For months now, certain commentators and legislators have been arguing that Congress needs to pass a new law authorizing the indefinite detention without charge or trial of suspected terrorists and their supporters.
On its face, that would seem to violate some basic tenets of the U.S. Constitution. But the U.S. government is already detaining hundreds of suspects captured abroad at Guantanamo Bay and elsewhere. The question is whether Congress should expand that authority and define it in more detail.
Writers such as Benjamin Wittes of the Brookings Institution and lawmakers such as Senator Lindsey Graham of South Carolina argue that even though hundreds of people have been detained over the last eight years at Guantanamo Bay, the law that justifies their detention or mandates their release isn't clear, and Congress needs to step in and make new rules.
In fact, as a new report issued today by 16 former federal judges makes clear, that's nonsense. The people in the best position to decide when military detention is legal are already doing just that. The new report, published by Human Rights First and the Constitution Project, explains exactly how that process is working -- and demonstrates that it's actually working very well. Responding to a series of habeas corpus petitions, where Guantanamo detainees have asked the federal court to review the legality of their detentions, federal district court judges in Washington, D.C., have already issued written opinions concerning 50 different detainees that set out the legal standard for indefinite wartime detention, and which cases do and do not meet it.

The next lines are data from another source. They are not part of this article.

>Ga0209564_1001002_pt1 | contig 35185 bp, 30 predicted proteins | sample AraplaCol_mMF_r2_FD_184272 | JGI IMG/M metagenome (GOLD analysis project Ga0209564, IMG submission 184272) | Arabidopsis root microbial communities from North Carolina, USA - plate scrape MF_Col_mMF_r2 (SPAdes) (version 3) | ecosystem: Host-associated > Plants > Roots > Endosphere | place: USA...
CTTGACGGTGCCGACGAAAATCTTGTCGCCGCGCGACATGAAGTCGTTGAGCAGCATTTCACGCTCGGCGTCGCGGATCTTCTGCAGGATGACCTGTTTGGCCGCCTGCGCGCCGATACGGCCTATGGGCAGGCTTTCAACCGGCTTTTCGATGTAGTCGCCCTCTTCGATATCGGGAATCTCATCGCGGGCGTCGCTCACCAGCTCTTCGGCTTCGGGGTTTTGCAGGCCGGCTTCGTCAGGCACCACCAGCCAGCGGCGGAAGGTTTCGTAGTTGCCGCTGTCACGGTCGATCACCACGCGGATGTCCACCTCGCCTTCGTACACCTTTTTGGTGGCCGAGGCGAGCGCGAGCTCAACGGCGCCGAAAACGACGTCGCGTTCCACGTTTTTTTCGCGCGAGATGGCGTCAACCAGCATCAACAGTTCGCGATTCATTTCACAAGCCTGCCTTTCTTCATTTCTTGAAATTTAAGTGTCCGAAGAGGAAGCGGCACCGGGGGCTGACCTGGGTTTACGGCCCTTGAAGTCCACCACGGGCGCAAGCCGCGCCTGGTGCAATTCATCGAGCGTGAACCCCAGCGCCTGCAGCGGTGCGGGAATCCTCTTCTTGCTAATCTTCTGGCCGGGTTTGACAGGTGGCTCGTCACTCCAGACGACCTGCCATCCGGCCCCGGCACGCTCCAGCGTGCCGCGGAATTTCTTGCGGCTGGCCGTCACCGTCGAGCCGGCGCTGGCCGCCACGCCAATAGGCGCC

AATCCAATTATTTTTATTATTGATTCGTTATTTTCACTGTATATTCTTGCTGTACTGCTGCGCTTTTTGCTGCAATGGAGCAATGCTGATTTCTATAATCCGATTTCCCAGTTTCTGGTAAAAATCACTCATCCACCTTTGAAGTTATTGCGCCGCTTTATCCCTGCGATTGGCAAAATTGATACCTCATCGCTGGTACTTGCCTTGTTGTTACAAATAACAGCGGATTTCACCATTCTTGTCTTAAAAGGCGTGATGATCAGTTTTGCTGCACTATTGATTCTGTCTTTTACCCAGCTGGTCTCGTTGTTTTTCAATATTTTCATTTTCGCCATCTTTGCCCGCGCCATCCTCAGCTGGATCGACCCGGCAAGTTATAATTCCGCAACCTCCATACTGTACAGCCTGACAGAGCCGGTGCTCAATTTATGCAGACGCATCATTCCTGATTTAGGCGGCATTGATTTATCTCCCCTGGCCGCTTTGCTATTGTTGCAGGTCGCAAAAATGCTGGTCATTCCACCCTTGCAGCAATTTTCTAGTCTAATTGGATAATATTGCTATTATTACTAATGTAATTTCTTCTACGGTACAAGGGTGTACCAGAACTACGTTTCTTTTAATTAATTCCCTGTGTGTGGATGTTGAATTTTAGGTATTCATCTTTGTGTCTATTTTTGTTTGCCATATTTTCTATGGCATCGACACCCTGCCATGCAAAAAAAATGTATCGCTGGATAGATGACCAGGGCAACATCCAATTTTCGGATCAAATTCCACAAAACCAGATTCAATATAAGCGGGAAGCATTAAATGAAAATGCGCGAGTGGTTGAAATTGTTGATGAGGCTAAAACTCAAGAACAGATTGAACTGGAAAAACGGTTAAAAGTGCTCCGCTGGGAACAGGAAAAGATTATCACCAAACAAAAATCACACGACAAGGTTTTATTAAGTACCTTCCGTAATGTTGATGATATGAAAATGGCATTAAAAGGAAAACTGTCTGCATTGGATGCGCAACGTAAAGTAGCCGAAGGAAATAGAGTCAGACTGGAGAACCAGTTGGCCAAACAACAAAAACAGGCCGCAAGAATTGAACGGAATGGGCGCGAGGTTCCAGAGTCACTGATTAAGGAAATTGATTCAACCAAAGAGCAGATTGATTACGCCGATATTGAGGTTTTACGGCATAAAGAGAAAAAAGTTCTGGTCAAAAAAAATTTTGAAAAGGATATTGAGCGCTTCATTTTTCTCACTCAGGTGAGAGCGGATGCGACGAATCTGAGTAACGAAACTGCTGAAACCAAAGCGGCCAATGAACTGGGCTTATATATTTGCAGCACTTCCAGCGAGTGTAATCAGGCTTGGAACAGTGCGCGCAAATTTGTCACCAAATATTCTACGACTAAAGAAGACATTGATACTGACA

The claim by Wittes and Graham that judges are somehow overstepping their bounds and usurping the role of Congress reflects a fundamental misunderstanding of how the federal courts and judges work. In fact, the courts are doing just what they're supposed to do: interpret the law.
The reason judges are so well-situated to explain the contours of U.S. detention authority is because, according to judicial rulings, the right to detain arises out of existing laws, including the Authorization for Use of Military Force against Terrorists, or AUMF, passed by Congress in 2001; the traditional law of war; and the U.S. Constitution.